Prostate cancers tend to grow slowly. Some tumors never become a problem, but this is not always the case. One monitoring tool is a blood test for prostate-specific antigen, or PSA.

PSA is released into the bloodstream from cells in the prostate, a walnut-sized gland that makes seminal fluid for carrying sperm. Elevated PSA levels can mean cancer is pr esent. Ejaculation can temporarily increase PSA, so avoid it befor e any PSA test. A digital rectal exam is also used to check for prostate cancer.

Early-stage disease usually has no symptoms, but they can show up later. Symptoms include having to pee more often, especially at night, or straining to empty your bladder; blood in your urine or seminal fluid; new onset of erectile dysfunction; discomfort or pain when sitting (caused by an enlarged prostate); or, less commonly, pain or burning during urination. Other symptoms can occur if cancer has spread beyond the prostate gland.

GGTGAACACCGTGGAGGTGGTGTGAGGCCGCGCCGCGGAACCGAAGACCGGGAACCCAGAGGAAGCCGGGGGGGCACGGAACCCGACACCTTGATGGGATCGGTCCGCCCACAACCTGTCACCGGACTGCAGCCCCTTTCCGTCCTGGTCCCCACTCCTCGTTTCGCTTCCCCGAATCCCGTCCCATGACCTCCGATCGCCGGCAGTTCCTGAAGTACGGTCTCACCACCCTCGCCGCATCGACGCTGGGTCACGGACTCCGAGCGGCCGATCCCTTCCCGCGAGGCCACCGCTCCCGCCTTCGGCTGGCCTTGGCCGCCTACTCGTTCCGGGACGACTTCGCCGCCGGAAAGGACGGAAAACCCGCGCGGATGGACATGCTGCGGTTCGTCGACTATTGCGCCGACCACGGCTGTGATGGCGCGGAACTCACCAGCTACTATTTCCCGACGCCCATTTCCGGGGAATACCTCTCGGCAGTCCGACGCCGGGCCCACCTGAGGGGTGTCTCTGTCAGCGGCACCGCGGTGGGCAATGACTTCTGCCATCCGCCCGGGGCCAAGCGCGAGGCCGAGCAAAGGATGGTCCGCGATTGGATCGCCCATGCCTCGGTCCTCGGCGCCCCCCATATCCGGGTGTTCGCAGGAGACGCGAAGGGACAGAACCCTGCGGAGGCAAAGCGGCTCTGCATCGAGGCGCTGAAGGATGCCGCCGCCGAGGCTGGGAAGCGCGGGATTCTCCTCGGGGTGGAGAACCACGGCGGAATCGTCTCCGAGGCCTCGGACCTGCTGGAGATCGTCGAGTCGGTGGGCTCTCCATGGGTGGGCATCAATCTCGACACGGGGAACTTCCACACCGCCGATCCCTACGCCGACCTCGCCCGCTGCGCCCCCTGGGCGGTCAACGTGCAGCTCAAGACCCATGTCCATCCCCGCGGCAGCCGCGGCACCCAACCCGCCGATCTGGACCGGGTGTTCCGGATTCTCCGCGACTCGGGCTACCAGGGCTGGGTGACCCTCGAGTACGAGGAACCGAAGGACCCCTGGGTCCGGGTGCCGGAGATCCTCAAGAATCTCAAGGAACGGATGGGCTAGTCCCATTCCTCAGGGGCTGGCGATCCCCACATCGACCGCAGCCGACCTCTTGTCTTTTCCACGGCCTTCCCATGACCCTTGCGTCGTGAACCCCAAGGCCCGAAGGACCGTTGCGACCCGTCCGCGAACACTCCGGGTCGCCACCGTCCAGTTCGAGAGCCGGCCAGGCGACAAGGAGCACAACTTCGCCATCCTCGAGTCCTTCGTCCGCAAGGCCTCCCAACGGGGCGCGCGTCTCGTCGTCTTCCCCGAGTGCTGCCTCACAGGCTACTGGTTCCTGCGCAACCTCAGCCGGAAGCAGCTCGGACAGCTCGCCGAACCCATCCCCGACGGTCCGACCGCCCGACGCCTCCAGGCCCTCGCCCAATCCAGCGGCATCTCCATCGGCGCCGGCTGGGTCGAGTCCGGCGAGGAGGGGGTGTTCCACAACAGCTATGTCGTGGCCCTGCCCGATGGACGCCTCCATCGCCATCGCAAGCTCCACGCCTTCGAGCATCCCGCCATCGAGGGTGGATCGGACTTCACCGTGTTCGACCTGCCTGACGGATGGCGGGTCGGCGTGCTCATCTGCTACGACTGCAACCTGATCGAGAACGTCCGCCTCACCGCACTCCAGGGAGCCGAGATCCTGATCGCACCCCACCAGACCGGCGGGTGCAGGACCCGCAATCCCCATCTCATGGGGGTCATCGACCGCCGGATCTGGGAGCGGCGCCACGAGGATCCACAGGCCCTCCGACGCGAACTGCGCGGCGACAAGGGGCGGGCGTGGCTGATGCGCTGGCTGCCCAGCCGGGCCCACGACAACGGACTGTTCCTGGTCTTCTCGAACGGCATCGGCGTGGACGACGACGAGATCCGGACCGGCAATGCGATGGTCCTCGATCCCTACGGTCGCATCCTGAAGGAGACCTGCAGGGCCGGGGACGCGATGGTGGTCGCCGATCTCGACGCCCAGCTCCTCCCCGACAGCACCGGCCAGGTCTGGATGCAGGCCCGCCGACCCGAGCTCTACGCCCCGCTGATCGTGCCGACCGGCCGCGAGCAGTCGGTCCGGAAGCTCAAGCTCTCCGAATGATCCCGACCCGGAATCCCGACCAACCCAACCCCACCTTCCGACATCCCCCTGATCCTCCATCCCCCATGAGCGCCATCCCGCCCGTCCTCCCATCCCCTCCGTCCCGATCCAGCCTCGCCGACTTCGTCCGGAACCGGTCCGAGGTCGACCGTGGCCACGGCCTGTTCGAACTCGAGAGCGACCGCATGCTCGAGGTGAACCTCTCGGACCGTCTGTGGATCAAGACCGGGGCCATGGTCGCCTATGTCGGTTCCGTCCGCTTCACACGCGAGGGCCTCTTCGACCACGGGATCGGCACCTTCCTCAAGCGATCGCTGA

Should you get screened if you have no symptoms? There’s no easy answer, because tumor growth is hard to predict. Discuss your risks with your doctor. Currently, Medicare provides coverage for an annual PSA test for all Medicare-eligible men age 50 and older. Many private insurers also cover PSA screening.

If Your PSA is Elevated

An elevated PSA reading does not necessarily mean cancer is present. Elevated PSA readings can also mean:

Prostatitis (inflammation of the prostate)

Benign prostatic hyperplasia (BPH, or enlargement of the prostate)

Urinary tract infection (UTI)

A prostate biopsy or prostate surgery can also cause elevated readings. Your doctor may recommend another PSA test to confirm the original finding, as well as continued monitoring.

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Robert Boissoneault Oncology Institute